Repotting may be the solution to tired-looking houseplants

There are instances when plants would become too big for their pots and there are also times when they would start looking droopy and tired, probably from not getting enough nutrients that they need to keep growing. 

One way to solve this is by repotting. This process promotes continuous growth in plants as it gives them more space for their roots to have better access to more nutrients. 

Aside from looking droopy or tired, other telltale signs that plants need repotting include roots growing out of drainage holes, water sitting on the top of the soil and not being absorbed, and dried out soil. 

Here’s a step-by-step guide on repotting:

1. Remove the plant from the current pot. To do this, turn the plant sideways and hold it gently by the stems or leaves. Tap the bottom of the pot until the plant slides out.

2. Loosen the roots. Do this gently with your hands, pruning off any threadlike roots that are extra long while making sure to leave the thicker roots at the base of the plant.

If a plant is root bound, or with roots growing in tight circles around the base, simply unbind the roots before trimming them. Also make sure that its new container is around two to four inches bigger in diameter to make space for new root growth.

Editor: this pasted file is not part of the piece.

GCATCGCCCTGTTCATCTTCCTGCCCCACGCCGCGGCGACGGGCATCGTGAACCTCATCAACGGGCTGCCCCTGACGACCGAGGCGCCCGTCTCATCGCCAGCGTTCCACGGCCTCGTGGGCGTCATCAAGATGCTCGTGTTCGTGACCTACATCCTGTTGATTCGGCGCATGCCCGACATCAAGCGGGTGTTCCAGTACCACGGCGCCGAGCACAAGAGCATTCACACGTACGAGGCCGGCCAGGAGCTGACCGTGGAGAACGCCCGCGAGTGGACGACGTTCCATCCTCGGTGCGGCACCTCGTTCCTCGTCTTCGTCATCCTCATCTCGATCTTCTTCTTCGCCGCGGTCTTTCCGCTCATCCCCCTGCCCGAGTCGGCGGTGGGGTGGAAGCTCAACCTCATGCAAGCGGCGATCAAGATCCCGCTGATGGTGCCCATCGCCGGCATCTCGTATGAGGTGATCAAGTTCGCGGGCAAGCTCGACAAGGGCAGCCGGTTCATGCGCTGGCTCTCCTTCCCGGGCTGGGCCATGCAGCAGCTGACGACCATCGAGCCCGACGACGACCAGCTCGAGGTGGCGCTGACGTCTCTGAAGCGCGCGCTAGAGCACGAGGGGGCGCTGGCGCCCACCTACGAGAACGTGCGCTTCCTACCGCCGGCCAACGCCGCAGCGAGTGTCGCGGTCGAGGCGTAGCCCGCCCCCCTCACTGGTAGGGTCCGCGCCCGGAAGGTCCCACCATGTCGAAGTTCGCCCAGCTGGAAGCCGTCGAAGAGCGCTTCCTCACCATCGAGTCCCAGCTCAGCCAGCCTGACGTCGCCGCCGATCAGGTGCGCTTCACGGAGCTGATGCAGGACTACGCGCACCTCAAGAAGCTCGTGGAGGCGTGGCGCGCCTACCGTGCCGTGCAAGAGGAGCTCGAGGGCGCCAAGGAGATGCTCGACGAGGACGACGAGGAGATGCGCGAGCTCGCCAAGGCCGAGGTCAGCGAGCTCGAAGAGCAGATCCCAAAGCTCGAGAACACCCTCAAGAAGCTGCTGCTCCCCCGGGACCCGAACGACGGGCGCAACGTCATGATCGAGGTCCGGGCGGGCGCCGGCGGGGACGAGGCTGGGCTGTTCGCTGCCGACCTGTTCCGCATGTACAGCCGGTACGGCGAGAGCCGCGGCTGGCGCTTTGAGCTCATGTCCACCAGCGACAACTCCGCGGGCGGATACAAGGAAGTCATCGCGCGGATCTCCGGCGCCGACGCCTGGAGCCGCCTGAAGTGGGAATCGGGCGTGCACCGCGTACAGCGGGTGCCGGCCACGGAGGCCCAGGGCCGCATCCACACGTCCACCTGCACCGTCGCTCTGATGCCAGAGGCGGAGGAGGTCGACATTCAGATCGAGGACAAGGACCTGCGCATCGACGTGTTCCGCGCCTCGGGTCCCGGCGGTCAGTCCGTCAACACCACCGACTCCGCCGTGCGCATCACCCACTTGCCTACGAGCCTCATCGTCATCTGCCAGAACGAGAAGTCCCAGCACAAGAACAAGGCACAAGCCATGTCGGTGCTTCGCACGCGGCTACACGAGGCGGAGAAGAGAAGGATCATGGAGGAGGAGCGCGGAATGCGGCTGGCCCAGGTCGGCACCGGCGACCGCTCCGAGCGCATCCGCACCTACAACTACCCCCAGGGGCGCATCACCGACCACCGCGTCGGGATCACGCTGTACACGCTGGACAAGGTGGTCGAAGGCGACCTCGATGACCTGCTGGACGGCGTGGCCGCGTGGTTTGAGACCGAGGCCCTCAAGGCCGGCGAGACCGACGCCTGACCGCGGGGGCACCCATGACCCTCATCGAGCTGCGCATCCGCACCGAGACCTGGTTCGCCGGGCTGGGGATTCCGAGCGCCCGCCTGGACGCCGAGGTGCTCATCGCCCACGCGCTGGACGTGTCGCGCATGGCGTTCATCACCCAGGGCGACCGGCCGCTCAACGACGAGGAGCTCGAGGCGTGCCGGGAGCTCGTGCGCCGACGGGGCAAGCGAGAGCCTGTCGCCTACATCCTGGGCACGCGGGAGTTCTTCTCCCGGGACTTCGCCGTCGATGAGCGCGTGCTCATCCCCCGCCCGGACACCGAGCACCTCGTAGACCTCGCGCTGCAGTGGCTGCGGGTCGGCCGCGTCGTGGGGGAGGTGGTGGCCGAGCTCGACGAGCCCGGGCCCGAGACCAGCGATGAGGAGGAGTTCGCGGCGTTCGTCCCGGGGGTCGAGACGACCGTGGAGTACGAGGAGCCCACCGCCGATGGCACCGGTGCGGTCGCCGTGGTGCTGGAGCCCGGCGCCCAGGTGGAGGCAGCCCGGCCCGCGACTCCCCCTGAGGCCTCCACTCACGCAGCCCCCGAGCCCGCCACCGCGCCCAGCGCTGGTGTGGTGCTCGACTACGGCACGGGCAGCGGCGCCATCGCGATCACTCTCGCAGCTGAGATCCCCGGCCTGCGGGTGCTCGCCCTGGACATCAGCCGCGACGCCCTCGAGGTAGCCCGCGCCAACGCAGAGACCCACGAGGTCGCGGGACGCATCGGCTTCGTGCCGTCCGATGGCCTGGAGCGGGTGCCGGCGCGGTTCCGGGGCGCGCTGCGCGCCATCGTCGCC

3. Remove old potting mix and change it with a new mix. As it grows, plants would have already removed some of the nutrients in its current mix. In repotting, it’s best to give them a fresh mix so they can absorb more of its contents.

To add fresh potting soil into the new container, pour a fresh layer and then pack it down to remove any air pockets. If the new planter doesn’t have a drainage hole, layer the bottom with horticultural grit which is sand-like in texture to create spaces for the extra water to pool into, away from the plant’s roots.

4. Carefully repot the plant. Set the plant on top of the fresh layer mix in its new container. Align it at the center before adding potting mix around it until it’s secure. Be sure not to pack too much soil into the planter to help the roots breathe.

5. Water and watch it grow.

Even if it’s in a new container, remember to water the plant well and according to its requirements. Over some time, the plant will then grow and thrive in its roomier container. 

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